German regulators confirmed on Monday that Aphria Inc., Aurora Cannabis Inc. and Demecan Gmbh, a 50 per cent joint venture with Wayland Group Inc., have been awarded the first licences to grow cannabis in Germany.
The three companies had been chosen on a preliminary basis in April, but still needed to get through an appeal process. (There were unsuccessful appeals against both Demecan and Aphria).
The licences allow a total of 10,400 kilograms of dried cannabis to be produced over the next four years. Aurora and Aphria will each grow 1,000 kilograms a year, while Demecan will grow 600 kilograms a year. Germany’s Federal Institute for Drugs and Medical Devices (BfArM), which will buy the product for distribution through medical channels, expects the first harvest in the fourth quarter of 2020.
Germany has become a buzzword among Canadian cannabis companies eager to make the most of their first-mover advantage and expand into international medical markets. The country, which legalized medical cannabis in 2017, is already the most popular export destination for several of Canada’s largest LPs. (To export to Germany, LPs need European Good Manufacturing Practices certification, which only six companie have).
Just how important the new in-county licences are, however, depends on who you speak with. After the preliminary tender results were announced, Cam Battley, Aurora’s chief corporate officer, likened it to receiving an MMPR licence in Canada in 2014.
"The actual lots being asked for initially are fairly small... but it allows you to actually build production there, and that adds to relationships that you're going to build with the regulators and with the physicians," Mr. Battley told Cannabis Pro in April.
In an interview in early May, Canopy Growth Corp.’s Bruce Linton took a less constructive view – unsurprising, perhaps, given that his company was not chosen by BfArM.
“We had different views on what price should be, all-in price and things like that. But it’s the first [tender], and we didn’t really want to chase it down,” Mr. Linton told Cannabis Pro, after Canopy announced it was acquiring German pharmaceutical company C3 Cannabinoid Compound Company. “I think that what they’re going to come back with is a much larger [tender], and then you could see us playing quite hard on that.”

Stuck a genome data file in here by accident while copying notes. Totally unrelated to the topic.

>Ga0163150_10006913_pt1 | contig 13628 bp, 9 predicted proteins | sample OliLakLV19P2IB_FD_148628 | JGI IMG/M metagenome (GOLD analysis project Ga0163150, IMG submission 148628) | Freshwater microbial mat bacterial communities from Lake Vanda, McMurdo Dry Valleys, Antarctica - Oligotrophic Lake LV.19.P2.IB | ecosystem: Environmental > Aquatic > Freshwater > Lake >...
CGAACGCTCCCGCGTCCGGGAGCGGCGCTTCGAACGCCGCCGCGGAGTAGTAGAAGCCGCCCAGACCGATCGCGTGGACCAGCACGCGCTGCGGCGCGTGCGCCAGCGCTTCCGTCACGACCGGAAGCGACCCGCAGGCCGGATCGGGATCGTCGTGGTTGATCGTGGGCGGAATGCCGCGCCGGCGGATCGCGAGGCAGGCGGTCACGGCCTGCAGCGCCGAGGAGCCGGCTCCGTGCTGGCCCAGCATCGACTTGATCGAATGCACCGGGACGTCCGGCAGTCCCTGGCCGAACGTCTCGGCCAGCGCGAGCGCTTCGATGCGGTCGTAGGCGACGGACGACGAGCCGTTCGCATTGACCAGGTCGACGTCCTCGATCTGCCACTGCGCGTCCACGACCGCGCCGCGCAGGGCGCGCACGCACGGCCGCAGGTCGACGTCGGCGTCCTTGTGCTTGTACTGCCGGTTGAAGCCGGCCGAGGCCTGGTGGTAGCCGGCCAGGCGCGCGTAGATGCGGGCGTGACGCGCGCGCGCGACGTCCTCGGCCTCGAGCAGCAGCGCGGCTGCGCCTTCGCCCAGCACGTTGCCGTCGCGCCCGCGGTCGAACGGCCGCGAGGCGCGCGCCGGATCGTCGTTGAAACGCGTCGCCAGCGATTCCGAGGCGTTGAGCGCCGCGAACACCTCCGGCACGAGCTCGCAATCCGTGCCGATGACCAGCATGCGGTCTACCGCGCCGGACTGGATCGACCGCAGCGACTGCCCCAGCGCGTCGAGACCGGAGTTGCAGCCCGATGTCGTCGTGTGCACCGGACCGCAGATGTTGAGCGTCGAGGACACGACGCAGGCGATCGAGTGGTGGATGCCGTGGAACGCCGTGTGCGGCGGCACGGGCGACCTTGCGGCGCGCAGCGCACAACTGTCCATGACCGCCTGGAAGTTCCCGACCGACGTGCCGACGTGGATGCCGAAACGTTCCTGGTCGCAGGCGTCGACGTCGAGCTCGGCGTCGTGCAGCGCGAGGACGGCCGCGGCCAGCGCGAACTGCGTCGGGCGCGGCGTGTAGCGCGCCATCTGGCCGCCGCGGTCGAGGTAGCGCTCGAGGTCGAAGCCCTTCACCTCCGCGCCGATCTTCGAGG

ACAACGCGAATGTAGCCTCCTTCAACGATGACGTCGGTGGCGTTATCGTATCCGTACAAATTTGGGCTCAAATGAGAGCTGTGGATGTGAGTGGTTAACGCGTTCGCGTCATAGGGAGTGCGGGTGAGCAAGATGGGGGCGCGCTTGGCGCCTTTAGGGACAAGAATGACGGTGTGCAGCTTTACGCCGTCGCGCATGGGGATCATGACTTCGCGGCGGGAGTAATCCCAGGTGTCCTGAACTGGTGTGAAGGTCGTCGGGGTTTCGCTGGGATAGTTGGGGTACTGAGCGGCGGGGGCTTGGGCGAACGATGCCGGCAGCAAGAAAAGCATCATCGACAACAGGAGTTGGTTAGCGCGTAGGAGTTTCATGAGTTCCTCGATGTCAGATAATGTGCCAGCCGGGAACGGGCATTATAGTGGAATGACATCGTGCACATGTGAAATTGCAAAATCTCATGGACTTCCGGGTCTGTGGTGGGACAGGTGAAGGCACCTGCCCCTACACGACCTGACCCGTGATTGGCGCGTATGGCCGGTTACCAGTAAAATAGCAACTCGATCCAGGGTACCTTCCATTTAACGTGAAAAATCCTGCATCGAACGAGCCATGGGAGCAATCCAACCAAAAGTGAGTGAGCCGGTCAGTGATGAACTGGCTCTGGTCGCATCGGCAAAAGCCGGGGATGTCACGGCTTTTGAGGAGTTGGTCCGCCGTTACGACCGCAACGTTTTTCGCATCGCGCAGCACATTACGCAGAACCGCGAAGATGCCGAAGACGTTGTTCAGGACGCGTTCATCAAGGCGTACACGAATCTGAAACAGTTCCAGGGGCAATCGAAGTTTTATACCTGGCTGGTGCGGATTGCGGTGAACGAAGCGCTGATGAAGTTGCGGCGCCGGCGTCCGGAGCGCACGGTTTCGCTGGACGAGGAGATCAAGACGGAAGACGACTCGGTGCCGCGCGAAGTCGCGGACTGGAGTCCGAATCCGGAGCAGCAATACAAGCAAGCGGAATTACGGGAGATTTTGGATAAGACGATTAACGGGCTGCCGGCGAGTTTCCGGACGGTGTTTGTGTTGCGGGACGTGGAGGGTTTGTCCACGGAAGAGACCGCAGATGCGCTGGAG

Tilray Inc. didn’t even bother with the BfArM tender, CEO Brendan Kennedy said on the company’s most recent earnings call.
“That product is sold to the German government at a fixed price, and so there’s no opportunity for refining products or branding or packaging,” said Mr. Kennedy. “It wasn’t a tender that we were interested in when we can obtain a license in Portugal to produce massive amounts of cannabis there. And we knew that the regulators in Germany were more than willing to import our product from Portugal, just like they’ve allowed us to import product to Germany from Canada.”
Regardless of their view on the initial in-country licences, most large LPs seem to agree on importance of Germany, with its higher medical marijuana prices, growing patient base, and public insurance coverage for drugs, as an export destination.
Independent research firm, Veritas Investment Research, took issue with this view in its most recent cannabis sector report. Canadian companies may have a head start in Germany, but the market is unlikely to be as exciting as LPs suggest, wrote Veritas Healthcare analyst Stuart Rolfe.
“The first outcome (currently our base case assumption) is that Canada mostly dominates German cannabis over the next two years, but actual cannabis product sales are tepid and/or tending to be immaterial. Again, last year’s 2-3 equivalent tonnes of international sales is still just 0.35% of our overall forecast domestic Canadian demand – and German sales at one third-to-one half of that tiny figure (perhaps 0.2%) would likely disappoint investors betting on an outcome where Canadian LPs dominate global cannabis,” Mr. Rolfe wrote.
“The second outcome, which is less likely in the near-term but much more likely long-run, is that Germany ‘gets its act together’ and develops its own independent cannabis industry – capturing the economic benefits of domestic cultivation and improved (lower) pricing,” he wrote.
Mr. Rolfe, who has a bearish view on the cannabis industry in general, also warned that English-language discourse about the German opportunity tended to overlook how little political drive there is in the country for full-fledged legalization.
“We think Germany may be best characterized as “island-hopping” for margin enhancement. Even if current Germany’s ~€75 million demand doubles to ~€150 (~C$225) million in F20, assuming Canadian F20 sales are ~C$3.6 billion (on 60% conversion of C$6 billion total sales), the German market would still be less than 7% of producers’ Canadian sales (…and LPs do not collect the full sticker price in Germany),” he wrote.